I Want Candy
And Tell Sad Stories of the Deaths of Queens
Director Paul Cresser explains his choice of play for this year’s Totton Festival of Drama – and reports on rehearsals
When choosing the play for my directorial debut at last year’s Totton Festival of Drama, I looked for a play that would suit the dynamics of our group.
I settled on ‘Darlings, You Were Wonderful!’ – an all-woman piece to complement the all-male ‘Bully Beef and Whizzbangs’ that we were also entering.
Having found that, for the most part, I’d enjoyed the directing process, I started looking for another play to propose for the 2019 Festival.
This time I looked for a play that interested me rather than one that would suit others, and the proposal I came up with was rather different to our previous entries!
One of the things I decided early on was that I wanted to direct a play with an LGBT+ theme that wasn’t another (as I call them) ‘angsty coming out story’.
I wanted to direct a play that had a strong LBGT+ character that wasn’t about that character being gay. That’s when I found Candy: an out gay man and transvestite, perfectly comfortable with who he is in that respect.
The story of the play explores Candy’s character flaws that, although coloured by his sexuality, are simply ‘human’ flaws: the need for love and the fantasies that he constructs in order to find it.
In ‘And Tell Sad Stories of the Deaths of Queens’, I have set myself some challenges: a lead character who must be a convincing transvestite, as well as recreating late 1950s/early 1960s New Orleans and the Japanese-style home of an interior designer – all on a very limited budget.
I have found myself having to research wigs and sailor’s underwear as well as seeking out make-up tips and helping my lead actor try on various dresses. I’ve also had to pull together a co-ordinated set, worthy of the home of a talented interior designer.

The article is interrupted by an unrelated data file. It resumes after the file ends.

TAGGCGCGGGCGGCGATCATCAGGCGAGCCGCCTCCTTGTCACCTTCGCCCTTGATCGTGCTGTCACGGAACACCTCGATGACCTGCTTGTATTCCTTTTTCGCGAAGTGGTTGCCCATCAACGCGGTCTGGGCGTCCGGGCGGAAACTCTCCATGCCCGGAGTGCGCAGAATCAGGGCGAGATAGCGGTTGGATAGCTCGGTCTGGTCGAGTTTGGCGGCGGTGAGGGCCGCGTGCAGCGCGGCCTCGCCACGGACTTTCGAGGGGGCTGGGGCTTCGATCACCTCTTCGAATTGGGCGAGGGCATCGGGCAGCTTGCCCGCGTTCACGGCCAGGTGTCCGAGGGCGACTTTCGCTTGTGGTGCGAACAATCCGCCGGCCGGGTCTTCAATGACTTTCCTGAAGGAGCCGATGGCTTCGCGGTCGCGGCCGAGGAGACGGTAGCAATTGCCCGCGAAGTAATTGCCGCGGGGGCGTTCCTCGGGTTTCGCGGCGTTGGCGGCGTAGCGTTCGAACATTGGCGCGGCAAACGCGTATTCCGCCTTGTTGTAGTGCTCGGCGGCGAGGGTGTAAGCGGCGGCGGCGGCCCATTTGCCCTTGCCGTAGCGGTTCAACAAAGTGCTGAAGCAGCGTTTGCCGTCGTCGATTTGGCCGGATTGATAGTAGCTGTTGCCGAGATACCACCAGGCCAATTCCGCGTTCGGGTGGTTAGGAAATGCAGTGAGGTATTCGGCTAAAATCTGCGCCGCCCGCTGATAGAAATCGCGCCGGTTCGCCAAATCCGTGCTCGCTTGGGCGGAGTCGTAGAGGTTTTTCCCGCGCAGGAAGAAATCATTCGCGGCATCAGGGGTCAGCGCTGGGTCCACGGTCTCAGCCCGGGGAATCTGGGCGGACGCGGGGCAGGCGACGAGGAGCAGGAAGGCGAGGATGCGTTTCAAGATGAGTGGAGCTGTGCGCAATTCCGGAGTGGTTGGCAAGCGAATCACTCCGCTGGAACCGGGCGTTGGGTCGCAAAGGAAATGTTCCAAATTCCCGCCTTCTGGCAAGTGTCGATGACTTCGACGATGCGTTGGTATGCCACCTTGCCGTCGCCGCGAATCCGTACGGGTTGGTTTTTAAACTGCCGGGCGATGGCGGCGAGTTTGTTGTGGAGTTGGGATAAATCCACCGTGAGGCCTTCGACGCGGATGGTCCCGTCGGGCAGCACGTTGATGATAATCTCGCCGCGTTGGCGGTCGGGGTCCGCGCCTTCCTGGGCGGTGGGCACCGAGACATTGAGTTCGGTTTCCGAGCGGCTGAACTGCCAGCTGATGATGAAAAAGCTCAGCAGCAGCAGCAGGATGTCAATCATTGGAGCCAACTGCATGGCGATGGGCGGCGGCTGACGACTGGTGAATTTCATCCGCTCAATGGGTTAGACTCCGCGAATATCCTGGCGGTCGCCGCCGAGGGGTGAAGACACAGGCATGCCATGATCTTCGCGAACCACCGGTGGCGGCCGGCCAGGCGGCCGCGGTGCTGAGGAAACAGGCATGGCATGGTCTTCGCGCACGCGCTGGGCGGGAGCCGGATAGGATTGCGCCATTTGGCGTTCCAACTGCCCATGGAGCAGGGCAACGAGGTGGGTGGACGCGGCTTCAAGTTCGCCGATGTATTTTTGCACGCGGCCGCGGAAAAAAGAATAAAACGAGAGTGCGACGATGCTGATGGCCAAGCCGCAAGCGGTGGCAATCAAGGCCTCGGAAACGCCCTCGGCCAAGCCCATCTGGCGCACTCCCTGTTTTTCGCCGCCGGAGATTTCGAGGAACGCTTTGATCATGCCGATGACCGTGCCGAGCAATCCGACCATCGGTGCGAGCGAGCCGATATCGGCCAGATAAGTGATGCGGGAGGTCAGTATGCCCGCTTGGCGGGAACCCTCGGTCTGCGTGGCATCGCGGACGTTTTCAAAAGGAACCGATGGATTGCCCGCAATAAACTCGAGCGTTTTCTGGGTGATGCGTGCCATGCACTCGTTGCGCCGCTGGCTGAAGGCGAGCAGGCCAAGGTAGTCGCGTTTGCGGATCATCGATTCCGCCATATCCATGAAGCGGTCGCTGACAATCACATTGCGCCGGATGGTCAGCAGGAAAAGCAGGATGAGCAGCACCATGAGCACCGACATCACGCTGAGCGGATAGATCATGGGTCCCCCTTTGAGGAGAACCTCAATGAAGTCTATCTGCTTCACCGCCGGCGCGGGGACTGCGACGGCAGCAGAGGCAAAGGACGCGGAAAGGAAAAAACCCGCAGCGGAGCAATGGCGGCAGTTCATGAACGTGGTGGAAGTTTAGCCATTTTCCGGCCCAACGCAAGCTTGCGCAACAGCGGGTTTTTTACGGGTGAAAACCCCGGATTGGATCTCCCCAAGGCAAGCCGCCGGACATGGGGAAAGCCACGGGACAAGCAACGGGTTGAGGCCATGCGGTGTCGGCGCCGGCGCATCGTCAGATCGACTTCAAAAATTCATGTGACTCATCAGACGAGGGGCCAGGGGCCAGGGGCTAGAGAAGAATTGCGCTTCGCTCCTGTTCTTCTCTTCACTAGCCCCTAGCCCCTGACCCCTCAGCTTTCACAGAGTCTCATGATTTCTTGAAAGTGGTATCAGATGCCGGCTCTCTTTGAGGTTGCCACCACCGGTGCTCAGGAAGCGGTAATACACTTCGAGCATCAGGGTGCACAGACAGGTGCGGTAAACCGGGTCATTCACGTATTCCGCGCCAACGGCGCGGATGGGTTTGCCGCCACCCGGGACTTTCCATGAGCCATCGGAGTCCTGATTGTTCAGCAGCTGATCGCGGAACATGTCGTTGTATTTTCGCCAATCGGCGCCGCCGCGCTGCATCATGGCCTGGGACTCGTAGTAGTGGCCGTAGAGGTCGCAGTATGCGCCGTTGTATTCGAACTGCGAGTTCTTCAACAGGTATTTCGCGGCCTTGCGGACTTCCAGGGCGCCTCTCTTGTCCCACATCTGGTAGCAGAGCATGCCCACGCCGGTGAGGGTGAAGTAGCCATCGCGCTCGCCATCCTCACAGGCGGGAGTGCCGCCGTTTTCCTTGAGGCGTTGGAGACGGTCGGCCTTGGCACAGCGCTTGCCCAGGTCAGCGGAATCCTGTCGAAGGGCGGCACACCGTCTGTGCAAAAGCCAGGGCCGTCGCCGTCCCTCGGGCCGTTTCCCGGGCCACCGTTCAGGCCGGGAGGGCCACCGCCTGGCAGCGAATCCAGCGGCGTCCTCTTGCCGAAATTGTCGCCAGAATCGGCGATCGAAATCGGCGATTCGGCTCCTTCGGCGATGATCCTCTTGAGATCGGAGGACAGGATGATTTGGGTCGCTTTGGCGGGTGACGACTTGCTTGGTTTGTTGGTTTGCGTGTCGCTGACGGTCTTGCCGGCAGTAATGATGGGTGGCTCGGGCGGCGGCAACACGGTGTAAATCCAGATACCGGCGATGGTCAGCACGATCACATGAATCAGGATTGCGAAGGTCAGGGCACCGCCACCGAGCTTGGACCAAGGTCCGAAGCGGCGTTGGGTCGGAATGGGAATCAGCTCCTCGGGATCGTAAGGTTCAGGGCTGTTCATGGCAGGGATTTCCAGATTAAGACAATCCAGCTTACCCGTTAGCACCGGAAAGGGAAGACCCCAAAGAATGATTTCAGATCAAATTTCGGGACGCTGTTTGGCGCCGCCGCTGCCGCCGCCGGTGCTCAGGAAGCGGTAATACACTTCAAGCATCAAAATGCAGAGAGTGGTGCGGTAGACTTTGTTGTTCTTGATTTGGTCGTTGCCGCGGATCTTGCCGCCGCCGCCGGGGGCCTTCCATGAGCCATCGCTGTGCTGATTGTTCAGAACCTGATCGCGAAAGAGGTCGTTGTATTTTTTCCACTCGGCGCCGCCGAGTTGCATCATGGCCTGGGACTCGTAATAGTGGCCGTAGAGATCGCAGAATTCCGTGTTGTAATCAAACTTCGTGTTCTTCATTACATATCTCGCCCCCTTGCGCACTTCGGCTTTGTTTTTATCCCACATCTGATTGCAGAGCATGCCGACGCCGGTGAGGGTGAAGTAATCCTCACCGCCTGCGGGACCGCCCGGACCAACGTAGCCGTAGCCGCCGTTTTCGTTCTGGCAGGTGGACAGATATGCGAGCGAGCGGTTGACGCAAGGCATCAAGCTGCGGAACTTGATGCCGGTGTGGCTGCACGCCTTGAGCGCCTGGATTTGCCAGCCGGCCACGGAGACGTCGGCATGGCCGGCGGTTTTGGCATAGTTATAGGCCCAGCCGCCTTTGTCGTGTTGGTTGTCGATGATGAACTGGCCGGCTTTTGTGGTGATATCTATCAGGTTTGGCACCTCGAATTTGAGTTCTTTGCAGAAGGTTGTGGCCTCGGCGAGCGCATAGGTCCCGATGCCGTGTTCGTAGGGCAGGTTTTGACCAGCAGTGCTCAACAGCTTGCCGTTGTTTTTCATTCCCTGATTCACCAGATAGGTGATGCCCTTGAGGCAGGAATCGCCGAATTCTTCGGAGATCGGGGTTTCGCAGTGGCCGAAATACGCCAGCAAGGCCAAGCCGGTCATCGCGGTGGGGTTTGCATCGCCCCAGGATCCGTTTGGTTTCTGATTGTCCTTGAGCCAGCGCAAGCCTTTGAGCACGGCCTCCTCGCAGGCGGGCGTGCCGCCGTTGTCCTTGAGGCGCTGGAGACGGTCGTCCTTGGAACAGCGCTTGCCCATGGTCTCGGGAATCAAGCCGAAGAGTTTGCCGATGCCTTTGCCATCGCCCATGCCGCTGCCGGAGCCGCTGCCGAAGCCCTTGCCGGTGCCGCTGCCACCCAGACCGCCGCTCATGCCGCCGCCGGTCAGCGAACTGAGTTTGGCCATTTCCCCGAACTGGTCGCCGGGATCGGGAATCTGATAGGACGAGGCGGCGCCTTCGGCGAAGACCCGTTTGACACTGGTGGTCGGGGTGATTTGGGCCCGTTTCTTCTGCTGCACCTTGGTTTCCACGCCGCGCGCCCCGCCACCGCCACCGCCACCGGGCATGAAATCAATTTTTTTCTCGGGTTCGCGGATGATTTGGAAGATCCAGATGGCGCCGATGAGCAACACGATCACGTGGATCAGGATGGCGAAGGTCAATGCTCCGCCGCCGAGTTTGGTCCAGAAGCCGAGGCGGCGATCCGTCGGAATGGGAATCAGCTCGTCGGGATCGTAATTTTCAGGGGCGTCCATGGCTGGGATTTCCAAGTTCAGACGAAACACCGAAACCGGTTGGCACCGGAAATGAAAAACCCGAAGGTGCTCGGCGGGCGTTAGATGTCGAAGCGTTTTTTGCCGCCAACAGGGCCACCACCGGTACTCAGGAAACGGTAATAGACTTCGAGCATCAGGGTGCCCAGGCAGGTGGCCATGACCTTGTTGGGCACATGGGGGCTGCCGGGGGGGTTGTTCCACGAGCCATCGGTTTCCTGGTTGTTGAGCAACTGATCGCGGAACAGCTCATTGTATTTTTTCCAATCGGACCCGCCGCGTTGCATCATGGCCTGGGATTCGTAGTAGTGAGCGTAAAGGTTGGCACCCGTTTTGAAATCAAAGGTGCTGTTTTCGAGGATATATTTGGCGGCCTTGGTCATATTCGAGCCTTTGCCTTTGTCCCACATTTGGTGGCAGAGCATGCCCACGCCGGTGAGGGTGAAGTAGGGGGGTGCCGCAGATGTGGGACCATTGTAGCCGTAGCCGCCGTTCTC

These challenges aside, I’ve really enjoyed getting inside this little-known Tennessee Williams’ gem.
The play was never performed in his lifetime due to its subject matter, and it’s a play that is decades ahead of its time. It was written in 1950s/60s pre-civil rights America, yet many of the issues addressed are still as relevant today and it has been interesting to explore and discuss those issues.
I’m also delighted to have pulled together a fantastic cast – all of whom are playing parts outside of their normal experience.
They are working together extremely well and I’m enjoying seeing the characters from the pages of the play coming to life before me. Jonathan Shepherd has bravely stepped into Candy’s high heels and is gradually revealing more and more of his inner diva. Paul Jones is exploring what it means to be a bisexual hustler, whilst Stephen Fenerty and Chris Aland’s gay couple is a match made in heaven (not the nightclub!).
I have certainly found directing this play more stressful than my first experience with SUP, but that is because I feel so much closer to it and that in some way what I am producing here is an extension of my own personality.
It’s my baby, I love it and I’m just really hoping that everyone else will love it too.
SUP presents STORIES OF GHOSTS AND QUEENS at Totton Drama Festival in March 2019 – and FOR ONE NIGHT ONLY at the Rose Theatre, Eastleigh on Sat 6th April at 7.30pm
Tickets from just £9.50 – no booking fee payable